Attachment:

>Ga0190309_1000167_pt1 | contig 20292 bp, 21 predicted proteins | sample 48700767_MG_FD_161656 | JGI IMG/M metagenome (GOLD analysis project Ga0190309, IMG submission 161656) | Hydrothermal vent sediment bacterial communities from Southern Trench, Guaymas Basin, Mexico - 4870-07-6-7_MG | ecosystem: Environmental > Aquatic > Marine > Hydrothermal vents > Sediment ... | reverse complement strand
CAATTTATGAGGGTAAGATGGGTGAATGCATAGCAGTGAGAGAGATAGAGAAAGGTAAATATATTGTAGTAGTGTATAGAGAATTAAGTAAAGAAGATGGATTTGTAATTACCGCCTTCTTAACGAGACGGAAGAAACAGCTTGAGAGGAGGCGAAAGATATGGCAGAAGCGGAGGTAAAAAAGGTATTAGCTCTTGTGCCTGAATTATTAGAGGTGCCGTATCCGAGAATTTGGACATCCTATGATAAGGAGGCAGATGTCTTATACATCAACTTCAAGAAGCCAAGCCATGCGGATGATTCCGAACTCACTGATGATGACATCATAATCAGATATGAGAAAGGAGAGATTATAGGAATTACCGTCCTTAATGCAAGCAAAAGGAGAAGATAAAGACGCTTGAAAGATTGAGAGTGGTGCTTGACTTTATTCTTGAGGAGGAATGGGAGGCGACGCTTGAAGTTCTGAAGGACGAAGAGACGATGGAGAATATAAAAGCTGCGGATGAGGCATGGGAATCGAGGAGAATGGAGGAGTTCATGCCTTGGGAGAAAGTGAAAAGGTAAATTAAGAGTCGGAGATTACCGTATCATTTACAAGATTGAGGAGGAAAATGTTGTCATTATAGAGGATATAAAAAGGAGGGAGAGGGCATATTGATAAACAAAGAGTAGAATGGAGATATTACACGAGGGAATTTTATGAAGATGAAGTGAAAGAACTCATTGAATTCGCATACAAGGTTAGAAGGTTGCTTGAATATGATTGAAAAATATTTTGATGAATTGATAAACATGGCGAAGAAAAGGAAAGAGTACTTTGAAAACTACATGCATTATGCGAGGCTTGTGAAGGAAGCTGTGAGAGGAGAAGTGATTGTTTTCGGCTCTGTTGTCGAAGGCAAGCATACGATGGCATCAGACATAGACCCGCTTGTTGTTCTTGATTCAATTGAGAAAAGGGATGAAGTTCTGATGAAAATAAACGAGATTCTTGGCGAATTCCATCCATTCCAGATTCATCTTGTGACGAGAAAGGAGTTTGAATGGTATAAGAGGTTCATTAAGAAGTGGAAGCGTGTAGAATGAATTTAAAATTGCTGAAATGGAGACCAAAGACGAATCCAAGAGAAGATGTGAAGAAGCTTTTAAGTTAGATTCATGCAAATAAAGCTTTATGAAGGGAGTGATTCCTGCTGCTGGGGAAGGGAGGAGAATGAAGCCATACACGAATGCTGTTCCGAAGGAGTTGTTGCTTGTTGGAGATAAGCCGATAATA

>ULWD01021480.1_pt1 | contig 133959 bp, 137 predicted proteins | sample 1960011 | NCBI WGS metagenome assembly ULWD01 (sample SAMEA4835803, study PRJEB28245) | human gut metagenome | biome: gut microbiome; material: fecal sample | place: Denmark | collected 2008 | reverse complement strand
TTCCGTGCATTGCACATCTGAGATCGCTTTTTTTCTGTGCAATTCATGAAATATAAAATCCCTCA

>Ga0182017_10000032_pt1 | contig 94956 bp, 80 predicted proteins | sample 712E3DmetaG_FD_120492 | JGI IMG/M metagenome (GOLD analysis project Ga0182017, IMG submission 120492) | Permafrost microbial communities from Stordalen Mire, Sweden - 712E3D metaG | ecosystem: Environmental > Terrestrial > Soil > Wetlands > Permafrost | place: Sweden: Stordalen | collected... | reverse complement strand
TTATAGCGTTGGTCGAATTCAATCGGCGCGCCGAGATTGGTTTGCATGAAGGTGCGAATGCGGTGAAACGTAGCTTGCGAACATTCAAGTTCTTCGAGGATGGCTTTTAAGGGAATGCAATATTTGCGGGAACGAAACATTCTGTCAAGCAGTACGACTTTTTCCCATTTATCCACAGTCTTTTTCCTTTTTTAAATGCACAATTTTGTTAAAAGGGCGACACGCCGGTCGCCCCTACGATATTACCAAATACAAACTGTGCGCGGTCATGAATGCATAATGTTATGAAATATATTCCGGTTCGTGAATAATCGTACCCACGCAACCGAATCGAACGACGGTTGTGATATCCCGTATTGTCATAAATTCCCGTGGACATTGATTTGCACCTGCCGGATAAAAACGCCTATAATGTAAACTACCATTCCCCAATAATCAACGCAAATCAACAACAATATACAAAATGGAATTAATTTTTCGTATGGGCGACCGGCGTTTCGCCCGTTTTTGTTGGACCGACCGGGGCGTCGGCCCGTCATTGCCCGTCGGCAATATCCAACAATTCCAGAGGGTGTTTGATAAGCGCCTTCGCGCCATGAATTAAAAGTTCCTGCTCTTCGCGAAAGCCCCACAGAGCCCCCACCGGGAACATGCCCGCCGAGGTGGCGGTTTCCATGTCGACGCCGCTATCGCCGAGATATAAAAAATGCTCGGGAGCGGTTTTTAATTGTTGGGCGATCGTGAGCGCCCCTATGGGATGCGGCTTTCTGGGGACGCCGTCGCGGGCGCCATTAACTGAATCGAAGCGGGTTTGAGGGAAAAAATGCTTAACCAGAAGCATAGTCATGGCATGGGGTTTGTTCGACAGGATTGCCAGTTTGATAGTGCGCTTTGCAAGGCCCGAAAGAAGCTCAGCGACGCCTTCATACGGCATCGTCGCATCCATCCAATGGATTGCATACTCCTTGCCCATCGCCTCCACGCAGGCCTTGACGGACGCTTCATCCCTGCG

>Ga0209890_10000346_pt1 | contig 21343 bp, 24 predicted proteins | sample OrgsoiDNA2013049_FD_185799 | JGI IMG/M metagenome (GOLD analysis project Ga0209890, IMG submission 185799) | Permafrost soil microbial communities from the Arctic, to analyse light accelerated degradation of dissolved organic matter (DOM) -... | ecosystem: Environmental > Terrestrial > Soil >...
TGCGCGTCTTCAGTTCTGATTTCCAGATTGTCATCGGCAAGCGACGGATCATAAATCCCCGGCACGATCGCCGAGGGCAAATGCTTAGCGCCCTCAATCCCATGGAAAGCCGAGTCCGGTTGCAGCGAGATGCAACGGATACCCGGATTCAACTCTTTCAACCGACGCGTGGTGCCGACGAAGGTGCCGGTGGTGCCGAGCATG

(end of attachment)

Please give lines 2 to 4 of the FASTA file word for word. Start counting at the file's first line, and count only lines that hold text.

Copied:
CAATTTATGAGGGTAAGATGGGTGAATGCATAGCAGTGAGAGAGATAGAGAAAGGTAAATATATTGTAGTAGTGTATAGAGAATTAAGTAAAGAAGATGGATTTGTAATTACCGCCTTCTTAACGAGACGGAAGAAACAGCTTGAGAGGAGGCGAAAGATATGGCAGAAGCGGAGGTAAAAAAGGTATTAGCTCTTGTGCCTGAATTATTAGAGGTGCCGTATCCGAGAATTTGGACATCCTATGATAAGGAGGCAGATGTCTTATACATCAACTTCAAGAAGCCAAGCCATGCGGATGATTCCGAACTCACTGATGATGACATCATAATCAGATATGAGAAAGGAGAGATTATAGGAATTACCGTCCTTAATGCAAGCAAAAGGAGAAGATAAAGACGCTTGAAAGATTGAGAGTGGTGCTTGACTTTATTCTTGAGGAGGAATGGGAGGCGACGCTTGAAGTTCTGAAGGACGAAGAGACGATGGAGAATATAAAAGCTGCGGATGAGGCATGGGAATCGAGGAGAATGGAGGAGTTCATGCCTTGGGAGAAAGTGAAAAGGTAAATTAAGAGTCGGAGATTACCGTATCATTTACAAGATTGAGGAGGAAAATGTTGTCATTATAGAGGATATAAAAAGGAGGGAGAGGGCATATTGATAAACAAAGAGTAGAATGGAGATATTACACGAGGGAATTTTATGAAGATGAAGTGAAAGAACTCATTGAATTCGCATACAAGGTTAGAAGGTTGCTTGAATATGATTGAAAAATATTTTGATGAATTGATAAACATGGCGAAGAAAAGGAAAGAGTACTTTGAAAACTACATGCATTATGCGAGGCTTGTGAAGGAAGCTGTGAGAGGAGAAGTGATTGTTTTCGGCTCTGTTGTCGAAGGCAAGCATACGATGGCATCAGACATAGACCCGCTTGTTGTTCTTGATTCAATTGAGAAAAGGGATGAAGTTCTGATGAAAATAAACGAGATTCTTGGCGAATTCCATCCATTCCAGATTCATCTTGTGACGAGAAAGGAGTTTGAATGGTATAAGAGGTTCATTAAGAAGTGGAAGCGTGTAGAATGAATTTAAAATTGCTGAAATGGAGACCAAAGACGAATCCAAGAGAAGATGTGAAGAAGCTTTTAAGTTAGATTCATGCAAATAAAGCTTTATGAAGGGAGTGATTCCTGCTGCTGGGGAAGGGAGGAGAATGAAGCCATACACGAATGCTGTTCCGAAGGAGTTGTTGCTTGTTGGAGATAAGCCGATAATA

>ULWD01021480.1_pt1 | contig 133959 bp, 137 predicted proteins | sample 1960011 | NCBI WGS metagenome assembly ULWD01 (sample SAMEA4835803, study PRJEB28245) | human gut metagenome | biome: gut microbiome; material: fecal sample | place: Denmark | collected 2008 | reverse complement strand
TTCCGTGCATTGCACATCTGAGATCGCTTTTTTTCTGTGCAATTCATGAAATATAAAATCCCTCA